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On Tuesday, mentors and students celebrated the end of the year for the "Beyond School Walls" program. The program is team effort from the Big Brothers Big Sisters Cabarrus County and Atrium Health Northeast to provide positive role models for students at Northwest Cabarrus Middle School. 

Throughout the school year, employees with Atrium Health NorthEast volunteer to mentor local middle school students in a program called “Beyond School Walls.”

They meet for an hour 15 times per year. However, some of the relationships blossom away from the school grounds.

For the past two years, Atrium Health NorthEast has teamed up with the Big Brothers Big Sisters of Cabarrus County to provide influential people in the lives of 25 students from Northwest Cabarrus Middle School.

“It’s been amazing,” said Connie Rheinecker, the Area Director of Big Brothers Big Sisters of Cabarrus County. “They’ve grown a lot, physically, emotionally, mentally, academically. Their relationship with the mentors has deepened.”

The program runs from October until May.

An end-of-the-school-year celebration took place Tuesday in the Northeast Plaza at Atrium Health NorthEast.

“The bigs are not just supportive twice a month for that hour, but throughout the times they see them,” Rheinecker said. “There’s a lot of time for them to grow and be more informed.”

Rheinecker said most of the bigs (mentors) attend their little’s after-school programs or write them encouraging letters.

However, twice a month, the students are released from school and taken on a bus to Atrium Health where they meet and spend time with their big.

Rheinecker said most of the students are quiet at first, but open up over time.

“Most middle school students are generally timid or shy talking with adults but in our program, you are going to see them highly engaged, having very enthusiastic conversations and having fun,” she said. “They are getting support from someone in the community and that makes them feel good.”

Danny had an interest in volunteering, and then learned more about the Big Brothers Big Sisters program from a coworker.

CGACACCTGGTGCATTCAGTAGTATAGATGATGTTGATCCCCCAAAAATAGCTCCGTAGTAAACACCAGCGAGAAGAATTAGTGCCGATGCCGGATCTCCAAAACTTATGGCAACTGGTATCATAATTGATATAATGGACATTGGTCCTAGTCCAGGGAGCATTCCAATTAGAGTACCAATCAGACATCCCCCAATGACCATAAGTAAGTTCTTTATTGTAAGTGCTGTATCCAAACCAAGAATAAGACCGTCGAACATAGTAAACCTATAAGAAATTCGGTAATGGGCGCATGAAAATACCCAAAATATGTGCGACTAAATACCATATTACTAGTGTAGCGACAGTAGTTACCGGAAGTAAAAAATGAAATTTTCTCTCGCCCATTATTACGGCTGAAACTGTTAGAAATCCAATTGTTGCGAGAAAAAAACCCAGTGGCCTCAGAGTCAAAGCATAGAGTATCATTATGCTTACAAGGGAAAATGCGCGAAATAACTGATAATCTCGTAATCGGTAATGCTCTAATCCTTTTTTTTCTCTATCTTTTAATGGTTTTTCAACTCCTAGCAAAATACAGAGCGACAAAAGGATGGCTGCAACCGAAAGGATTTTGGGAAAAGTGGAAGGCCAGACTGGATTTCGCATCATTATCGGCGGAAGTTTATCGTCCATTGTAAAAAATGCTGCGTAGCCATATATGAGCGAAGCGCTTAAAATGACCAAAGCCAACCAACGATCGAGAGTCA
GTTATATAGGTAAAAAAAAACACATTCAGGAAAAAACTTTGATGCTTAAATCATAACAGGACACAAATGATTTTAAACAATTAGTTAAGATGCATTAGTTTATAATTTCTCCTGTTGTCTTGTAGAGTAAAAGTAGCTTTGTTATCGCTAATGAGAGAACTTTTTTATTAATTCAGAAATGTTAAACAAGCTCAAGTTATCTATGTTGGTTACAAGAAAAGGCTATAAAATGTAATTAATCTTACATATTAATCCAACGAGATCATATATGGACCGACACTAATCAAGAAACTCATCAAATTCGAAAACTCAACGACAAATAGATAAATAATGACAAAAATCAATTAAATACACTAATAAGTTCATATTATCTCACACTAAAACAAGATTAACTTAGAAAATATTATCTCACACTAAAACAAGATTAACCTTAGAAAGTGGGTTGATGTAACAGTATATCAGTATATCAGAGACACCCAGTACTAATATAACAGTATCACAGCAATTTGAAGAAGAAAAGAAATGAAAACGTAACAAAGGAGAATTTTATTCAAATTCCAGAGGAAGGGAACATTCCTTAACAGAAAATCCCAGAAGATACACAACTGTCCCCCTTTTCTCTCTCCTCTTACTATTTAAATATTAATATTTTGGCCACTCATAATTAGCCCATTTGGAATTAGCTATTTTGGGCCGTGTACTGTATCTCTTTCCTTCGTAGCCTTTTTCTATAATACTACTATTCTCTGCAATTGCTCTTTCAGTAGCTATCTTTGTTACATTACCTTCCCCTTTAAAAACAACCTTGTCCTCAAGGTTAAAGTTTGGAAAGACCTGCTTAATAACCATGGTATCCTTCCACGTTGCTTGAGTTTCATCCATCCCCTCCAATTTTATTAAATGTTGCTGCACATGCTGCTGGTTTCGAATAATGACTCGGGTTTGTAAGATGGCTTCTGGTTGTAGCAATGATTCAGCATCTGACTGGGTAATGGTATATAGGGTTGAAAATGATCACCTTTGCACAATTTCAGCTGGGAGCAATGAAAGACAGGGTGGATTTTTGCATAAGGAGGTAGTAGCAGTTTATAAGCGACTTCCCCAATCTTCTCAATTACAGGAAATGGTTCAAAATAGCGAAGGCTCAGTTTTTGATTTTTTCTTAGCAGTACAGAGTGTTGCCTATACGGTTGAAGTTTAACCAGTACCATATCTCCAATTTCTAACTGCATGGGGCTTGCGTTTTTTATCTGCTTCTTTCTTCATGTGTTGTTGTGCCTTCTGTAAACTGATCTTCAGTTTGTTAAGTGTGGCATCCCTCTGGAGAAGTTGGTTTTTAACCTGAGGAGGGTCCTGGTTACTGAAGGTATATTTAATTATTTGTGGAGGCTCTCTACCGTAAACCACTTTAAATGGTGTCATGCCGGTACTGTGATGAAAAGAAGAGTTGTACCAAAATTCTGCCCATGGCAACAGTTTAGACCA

“I knew a little bit about what to expect, but it far exceeded my expectations,” he said. “Just getting to know my little, Elijah, has been a lot of fun, just getting to know how he does, what he’s interested in and talking about things we have in common.”

The coordinator selects the volunteers and matches them up with the students based on the right connection.

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Fu said his experience has been rewarding.

“I think seeing from where he was Day 1, he’s opened up a lot,” Fu said. “I think naturally he was really shy. I feel like we are on that next level with our relationship and I’m hoping to continue to build on that.”

Cathy Person said she adopted her daughter at 11 years old.

Knowing that her daughter has had mentors in her life, Person couldn’t pass up the opportunity to be a big herself.

“I think it’s important, in this society, to have role models and make connections with kids,” Person said. “I know how important it was for (my daughter), so I wanted to be able to do that for another child, be able to support them and help nourish their personal growth.”

Lynette Gregory also wanted to make a difference in a child’s life. She was once a big sister for a youth in Forsyth County.

“I like young people. I like interacting when them and make a difference in somebody’s life,” Gregory said. “She’s more confident. We get along great. We have a lot of common. It’s really neat to see her grow and change.”

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